High days and holidays series: European Day of Languages

September 22, 2015 by Alison Tunley

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European Day of Languages

A couple of years ago we wrote about the European Day of Languages and what it was all about (read the article here) so I won’t repeat what has already been written. But as the 26th September approaches us once more, I thought it would be a good idea to revisit the idea behind the Council of Europe’s initiative from a slightly different angle.

 

What do languages mean to you? For me, knowing a language means I have a tool to open many cultural, professional and personal doors. With a foreign language securely (or perhaps even loosely) under my belt I can communicate with people from countries I may have been ignorant to before.

 

Before a recent trip travelling throughout Latin America I ramped up my Spanish learning, attending classes, talking with conversation partners and listening to music (there’s nothing quite like a Latin beat to get your hips, and lips, moving!). Having some vocabulary and knowledge of Spanish helped me immensely. And not just on a daily, practical ‘can I have a pint of beer’ level, but in understanding the communities I was living in- albeit temporarily- and to scratch a little more under the surface to what that country was about.

 

According to the EDL website at least half of the world’s population is bilingual or plurilingual, and that is certainly the case within the translation community and many European countries. However, in the UK and Ireland, sadly 60% and 61% respectively of the population are least likely to speak another language (Italy – 62% and Hungary- 65% are worse culprits). The European Day of Languages is a great way to encourage people to reduce this statistic and to foray into the world of language learning.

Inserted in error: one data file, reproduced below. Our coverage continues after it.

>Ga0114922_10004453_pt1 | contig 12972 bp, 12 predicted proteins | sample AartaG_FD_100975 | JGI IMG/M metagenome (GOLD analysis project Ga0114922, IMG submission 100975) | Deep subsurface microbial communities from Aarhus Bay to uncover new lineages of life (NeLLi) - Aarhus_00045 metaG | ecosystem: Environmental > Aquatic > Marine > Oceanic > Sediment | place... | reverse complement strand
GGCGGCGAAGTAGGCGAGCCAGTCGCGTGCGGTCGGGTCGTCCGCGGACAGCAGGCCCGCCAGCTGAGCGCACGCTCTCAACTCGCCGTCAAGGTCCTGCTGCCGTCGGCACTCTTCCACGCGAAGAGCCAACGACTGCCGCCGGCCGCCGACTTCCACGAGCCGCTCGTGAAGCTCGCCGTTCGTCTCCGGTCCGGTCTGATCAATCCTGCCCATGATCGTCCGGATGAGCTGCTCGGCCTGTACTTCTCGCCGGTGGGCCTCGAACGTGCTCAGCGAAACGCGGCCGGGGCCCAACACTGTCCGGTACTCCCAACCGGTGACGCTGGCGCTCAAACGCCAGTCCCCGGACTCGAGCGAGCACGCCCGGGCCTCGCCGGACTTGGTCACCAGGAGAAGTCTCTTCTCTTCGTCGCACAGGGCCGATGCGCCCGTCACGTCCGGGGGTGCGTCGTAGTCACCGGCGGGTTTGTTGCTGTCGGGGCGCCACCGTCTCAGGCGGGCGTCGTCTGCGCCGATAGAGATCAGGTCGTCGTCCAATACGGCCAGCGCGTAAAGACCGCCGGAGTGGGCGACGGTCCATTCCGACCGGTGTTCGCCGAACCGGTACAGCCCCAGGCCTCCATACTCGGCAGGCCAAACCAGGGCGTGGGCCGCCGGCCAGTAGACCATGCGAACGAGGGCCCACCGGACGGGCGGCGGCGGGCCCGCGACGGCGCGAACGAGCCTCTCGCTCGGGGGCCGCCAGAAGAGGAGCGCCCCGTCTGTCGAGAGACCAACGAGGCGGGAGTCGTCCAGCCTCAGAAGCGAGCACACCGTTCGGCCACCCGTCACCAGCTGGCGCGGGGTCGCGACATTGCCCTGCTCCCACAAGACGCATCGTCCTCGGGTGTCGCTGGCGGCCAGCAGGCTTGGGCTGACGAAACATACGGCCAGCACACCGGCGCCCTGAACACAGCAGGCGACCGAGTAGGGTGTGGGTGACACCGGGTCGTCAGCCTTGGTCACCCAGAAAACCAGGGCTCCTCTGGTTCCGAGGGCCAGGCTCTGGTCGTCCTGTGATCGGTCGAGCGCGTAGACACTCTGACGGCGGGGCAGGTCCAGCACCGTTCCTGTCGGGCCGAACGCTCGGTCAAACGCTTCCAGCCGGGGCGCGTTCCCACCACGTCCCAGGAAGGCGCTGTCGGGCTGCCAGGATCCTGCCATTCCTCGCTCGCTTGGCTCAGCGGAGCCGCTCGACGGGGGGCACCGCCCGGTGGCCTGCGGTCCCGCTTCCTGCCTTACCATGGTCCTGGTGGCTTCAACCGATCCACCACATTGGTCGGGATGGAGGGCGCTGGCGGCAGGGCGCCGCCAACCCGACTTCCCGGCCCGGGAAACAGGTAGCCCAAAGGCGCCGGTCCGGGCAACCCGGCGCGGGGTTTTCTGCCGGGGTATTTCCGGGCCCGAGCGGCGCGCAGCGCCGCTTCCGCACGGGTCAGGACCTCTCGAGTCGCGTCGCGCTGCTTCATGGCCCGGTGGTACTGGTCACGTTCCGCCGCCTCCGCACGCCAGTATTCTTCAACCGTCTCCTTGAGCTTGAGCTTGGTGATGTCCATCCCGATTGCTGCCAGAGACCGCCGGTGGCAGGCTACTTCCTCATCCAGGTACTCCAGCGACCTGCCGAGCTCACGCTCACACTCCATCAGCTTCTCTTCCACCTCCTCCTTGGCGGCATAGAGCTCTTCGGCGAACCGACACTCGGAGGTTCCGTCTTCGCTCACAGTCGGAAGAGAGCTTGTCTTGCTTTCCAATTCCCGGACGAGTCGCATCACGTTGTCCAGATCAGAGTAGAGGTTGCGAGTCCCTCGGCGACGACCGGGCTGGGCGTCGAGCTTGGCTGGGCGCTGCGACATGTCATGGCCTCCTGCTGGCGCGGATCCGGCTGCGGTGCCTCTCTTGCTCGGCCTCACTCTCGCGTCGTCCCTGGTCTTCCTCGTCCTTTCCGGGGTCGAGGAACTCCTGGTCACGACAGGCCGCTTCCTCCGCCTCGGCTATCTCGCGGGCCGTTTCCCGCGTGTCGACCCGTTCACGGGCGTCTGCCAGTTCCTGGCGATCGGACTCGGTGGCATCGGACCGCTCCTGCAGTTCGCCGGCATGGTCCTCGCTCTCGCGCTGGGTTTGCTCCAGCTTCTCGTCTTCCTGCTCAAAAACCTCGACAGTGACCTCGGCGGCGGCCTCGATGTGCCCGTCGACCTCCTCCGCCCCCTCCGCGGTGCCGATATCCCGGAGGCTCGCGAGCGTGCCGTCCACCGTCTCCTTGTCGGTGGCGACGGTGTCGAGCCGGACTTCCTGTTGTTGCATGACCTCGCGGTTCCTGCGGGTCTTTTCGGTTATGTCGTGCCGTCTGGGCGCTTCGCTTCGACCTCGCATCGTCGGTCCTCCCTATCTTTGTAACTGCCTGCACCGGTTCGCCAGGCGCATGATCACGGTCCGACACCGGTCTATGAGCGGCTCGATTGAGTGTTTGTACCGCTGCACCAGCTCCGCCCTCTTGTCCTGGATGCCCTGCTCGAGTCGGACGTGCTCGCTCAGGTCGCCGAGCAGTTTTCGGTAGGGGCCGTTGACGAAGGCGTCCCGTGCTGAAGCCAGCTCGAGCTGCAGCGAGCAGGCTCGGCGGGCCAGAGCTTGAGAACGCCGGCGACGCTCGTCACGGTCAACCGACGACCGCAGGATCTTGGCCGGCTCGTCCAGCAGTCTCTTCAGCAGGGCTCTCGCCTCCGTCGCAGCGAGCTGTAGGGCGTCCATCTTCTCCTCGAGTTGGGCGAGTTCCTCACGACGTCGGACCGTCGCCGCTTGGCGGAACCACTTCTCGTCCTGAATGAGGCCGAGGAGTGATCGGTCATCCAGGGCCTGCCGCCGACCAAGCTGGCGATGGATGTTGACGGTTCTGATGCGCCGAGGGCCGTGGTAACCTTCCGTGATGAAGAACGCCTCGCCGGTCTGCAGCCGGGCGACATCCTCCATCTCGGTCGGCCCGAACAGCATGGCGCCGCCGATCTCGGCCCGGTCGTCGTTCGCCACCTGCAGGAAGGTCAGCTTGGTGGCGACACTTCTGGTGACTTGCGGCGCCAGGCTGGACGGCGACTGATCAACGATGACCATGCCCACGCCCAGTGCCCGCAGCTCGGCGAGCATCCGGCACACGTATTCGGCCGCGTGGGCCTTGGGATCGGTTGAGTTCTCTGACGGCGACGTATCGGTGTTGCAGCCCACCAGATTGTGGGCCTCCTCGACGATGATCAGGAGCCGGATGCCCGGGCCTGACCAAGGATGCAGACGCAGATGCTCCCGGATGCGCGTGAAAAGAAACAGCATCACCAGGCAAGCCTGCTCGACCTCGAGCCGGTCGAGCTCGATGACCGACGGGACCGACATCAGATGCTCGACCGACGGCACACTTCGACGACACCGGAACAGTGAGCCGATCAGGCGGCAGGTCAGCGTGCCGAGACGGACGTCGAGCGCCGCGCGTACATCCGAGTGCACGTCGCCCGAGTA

The value of language learning is immense, and the Council of Europe’s Day should not just be thought about only once a year. Not only does knowing a language help us to experience life in a more fulfilling way, it can also help us on a professional, personal and physical level (studies of the brain have shown a lower risk of dementia in language learners).

 

Languages are fascinating, living and breathing beasts. They’re constantly changing, evolving and reflecting the culture and times of the society in which they are used. The intricacies of idiom, vocabulary and such like never cease to amaze me. Most languages have unique words that can’t be directly translated, how about the English ‘higgledy-piggledy’? Or the German ‘Schadenfreude’? It’s these kind of idiosyncrasies that keep me interested.

 

With 23 officially recognised languages in the European Union and more than 60 regional and minority languages, which one will you learn next to help the Council’s plurilingual Europe goal to be achieved?

 

To help you on your way, here is a short language quiz. Do share your answers with us!

 

 

  1. Name two Romance and two Slavic languages.

 

  1. In which country is Cymraeg spoken?

 

  1. What are the two varieties of Modern Norwegian?

 

  1. What are the official languages of Luxembourg?

 

  1. Which language family does Estonian belong to?

 

http://edl.ecml.at/

http://www.theguardian.com/news/datablog/2014/sep/26/europeans-multiple-languages-uk-ireland

 

 

 

 

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